Whether you’re a seasoned marathon runner or have just started running for the very first time, you’re probably aware of how important stamina is. Almost all of us want to be able to run farther and longer, but doing so is much easier said than done. 

It can be extremely frustrating to feel as though your body can’t continue halfway through a run – but the good news is that there are lots of small things you can do to improve your endurance and running stamina.

So, whether you’re hoping to run your first 5K or are working towards your fifth (or 50th!) marathon, here are 13 simple tips to increase your running stamina.

1. Drink enough water

Drink enough water

We all know how important hydration is to our overall health – and it’s just as crucial when it comes to improving our fitness and endurance. If you don’t drink enough water before running, your body won’t be able to deliver energy to your cells efficiently or regulate your temperature properly, and you’ll be forced to slow down while running or stop early.

Make sure you drink at least 500ml of water before you run, ideally a couple of hours before you begin so your body has a chance to absorb the fluids and become hydrated. If you’re going to be running for more than 30 minutes, it’s also important to rehydrate during your run. Try to drink at least 200ml of water every 10 to 20 minutes.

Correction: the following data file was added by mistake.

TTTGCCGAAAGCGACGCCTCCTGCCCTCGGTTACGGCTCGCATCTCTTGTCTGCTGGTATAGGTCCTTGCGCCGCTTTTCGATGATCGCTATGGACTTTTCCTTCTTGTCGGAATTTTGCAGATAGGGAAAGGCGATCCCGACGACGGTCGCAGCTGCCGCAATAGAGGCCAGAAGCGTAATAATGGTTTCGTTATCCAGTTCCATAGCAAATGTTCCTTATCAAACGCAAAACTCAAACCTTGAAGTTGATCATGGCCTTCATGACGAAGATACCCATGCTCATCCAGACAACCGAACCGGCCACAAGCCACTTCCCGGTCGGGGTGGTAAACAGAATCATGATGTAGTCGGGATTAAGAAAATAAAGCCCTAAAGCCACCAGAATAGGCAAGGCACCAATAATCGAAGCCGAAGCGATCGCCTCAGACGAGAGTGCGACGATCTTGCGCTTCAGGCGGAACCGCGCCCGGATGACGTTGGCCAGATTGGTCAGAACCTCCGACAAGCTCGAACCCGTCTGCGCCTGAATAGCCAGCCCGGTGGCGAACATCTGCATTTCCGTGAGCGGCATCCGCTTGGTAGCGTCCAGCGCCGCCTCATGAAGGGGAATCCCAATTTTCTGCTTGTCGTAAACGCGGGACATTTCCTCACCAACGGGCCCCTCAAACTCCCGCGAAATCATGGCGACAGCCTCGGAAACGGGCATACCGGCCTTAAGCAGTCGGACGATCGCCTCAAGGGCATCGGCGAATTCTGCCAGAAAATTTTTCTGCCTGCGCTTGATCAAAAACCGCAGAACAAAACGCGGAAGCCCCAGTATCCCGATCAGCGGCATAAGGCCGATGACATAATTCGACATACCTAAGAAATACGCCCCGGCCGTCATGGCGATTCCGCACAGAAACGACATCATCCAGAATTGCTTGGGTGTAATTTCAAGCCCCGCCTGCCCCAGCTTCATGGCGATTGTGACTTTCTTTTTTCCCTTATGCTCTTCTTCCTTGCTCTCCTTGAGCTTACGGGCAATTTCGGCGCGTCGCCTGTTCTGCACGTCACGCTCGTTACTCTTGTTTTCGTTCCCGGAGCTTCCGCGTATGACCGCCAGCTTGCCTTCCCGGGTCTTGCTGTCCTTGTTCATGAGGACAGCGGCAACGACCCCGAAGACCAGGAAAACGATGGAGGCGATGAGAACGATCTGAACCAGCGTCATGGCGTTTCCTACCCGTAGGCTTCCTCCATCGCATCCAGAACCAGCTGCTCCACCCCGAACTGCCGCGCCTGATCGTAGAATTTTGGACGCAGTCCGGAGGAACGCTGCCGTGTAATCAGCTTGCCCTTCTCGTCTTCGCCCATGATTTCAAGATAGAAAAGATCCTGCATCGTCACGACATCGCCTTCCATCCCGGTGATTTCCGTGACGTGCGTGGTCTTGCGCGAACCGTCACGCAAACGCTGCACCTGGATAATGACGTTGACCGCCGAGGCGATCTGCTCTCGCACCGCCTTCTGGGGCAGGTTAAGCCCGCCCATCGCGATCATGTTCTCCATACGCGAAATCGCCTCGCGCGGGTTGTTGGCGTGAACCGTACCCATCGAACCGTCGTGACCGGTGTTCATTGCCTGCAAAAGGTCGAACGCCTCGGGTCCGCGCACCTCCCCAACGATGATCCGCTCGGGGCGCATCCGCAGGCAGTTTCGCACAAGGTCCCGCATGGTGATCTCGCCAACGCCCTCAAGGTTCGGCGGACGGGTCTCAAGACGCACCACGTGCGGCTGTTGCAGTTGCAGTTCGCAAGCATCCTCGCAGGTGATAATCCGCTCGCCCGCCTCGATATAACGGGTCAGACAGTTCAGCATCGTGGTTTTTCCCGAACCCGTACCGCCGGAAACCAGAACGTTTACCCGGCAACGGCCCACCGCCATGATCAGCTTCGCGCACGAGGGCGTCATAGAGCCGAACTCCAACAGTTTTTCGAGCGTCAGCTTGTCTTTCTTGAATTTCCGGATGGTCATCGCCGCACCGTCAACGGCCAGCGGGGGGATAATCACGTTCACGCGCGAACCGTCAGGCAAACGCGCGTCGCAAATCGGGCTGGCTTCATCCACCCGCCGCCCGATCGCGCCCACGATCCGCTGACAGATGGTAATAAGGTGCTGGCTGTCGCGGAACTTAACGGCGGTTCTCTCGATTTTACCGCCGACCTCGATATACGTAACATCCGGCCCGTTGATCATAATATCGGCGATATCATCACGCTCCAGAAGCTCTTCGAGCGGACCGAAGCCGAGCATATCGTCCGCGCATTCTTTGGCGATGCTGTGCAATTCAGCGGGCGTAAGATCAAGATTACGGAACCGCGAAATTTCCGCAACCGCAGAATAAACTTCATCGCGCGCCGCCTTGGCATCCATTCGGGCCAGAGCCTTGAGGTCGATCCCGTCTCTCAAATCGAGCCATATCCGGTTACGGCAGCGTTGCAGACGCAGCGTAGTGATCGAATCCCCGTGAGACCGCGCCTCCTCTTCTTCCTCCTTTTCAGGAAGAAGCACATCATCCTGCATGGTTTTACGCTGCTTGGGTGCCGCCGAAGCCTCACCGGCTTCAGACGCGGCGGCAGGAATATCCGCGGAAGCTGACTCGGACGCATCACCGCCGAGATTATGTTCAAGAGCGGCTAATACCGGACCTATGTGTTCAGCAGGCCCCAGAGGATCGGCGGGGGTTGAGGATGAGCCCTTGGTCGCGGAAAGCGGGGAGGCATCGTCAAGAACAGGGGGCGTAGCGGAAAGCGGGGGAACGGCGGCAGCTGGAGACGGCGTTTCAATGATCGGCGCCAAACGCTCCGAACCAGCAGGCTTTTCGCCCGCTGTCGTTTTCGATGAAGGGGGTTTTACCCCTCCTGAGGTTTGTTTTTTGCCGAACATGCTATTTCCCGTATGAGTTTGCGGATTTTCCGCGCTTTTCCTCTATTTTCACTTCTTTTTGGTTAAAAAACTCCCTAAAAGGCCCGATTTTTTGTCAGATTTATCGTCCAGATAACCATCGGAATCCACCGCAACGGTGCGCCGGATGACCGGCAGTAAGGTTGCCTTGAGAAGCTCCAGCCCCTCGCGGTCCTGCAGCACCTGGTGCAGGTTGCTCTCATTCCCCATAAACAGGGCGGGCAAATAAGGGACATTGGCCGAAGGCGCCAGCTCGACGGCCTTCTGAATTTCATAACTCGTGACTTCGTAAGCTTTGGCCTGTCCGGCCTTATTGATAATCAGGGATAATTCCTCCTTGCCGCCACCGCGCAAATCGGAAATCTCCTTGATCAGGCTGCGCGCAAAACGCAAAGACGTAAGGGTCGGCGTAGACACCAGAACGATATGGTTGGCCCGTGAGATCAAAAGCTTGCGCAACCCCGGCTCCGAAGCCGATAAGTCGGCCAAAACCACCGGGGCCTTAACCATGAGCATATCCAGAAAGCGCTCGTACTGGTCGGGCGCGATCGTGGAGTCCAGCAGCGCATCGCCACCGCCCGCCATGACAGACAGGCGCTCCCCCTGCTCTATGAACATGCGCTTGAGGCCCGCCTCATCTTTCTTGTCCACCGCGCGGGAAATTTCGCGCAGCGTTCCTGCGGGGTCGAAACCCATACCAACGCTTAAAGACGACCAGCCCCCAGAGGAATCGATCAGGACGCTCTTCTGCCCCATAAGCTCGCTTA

You might want to think about buying a running water bottle. These have handles so are easy to hold, and mean you can stay hydrated without having to wear a running belt with bottle compartments, or hold a clunky bottle while you run. If you’re running long distances – especially during the warm summer months – you may even want to think about investing in a runner’s water backpack.

2. Fuel up before your run

Fuel up before your run

Just as it’s important to stay hydrated before running, it’s also important to eat for endurance – otherwise you’re quite literally running on empty! When it comes to running, carbs are your friend; as they give your body glycogen, which is fuel for your muscles. This doesn’t mean you need to eat an enormous plate of pasta before a run, but eating a 400 calorie meal two hours before setting off on your run can be helpful.

Complex carbs like whole grains, oatmeal, bananas, and brown rice are better than refined carbs, and it’s wise to stay away from sugary foods. These will make your blood sugar spike, which will be followed by a crash.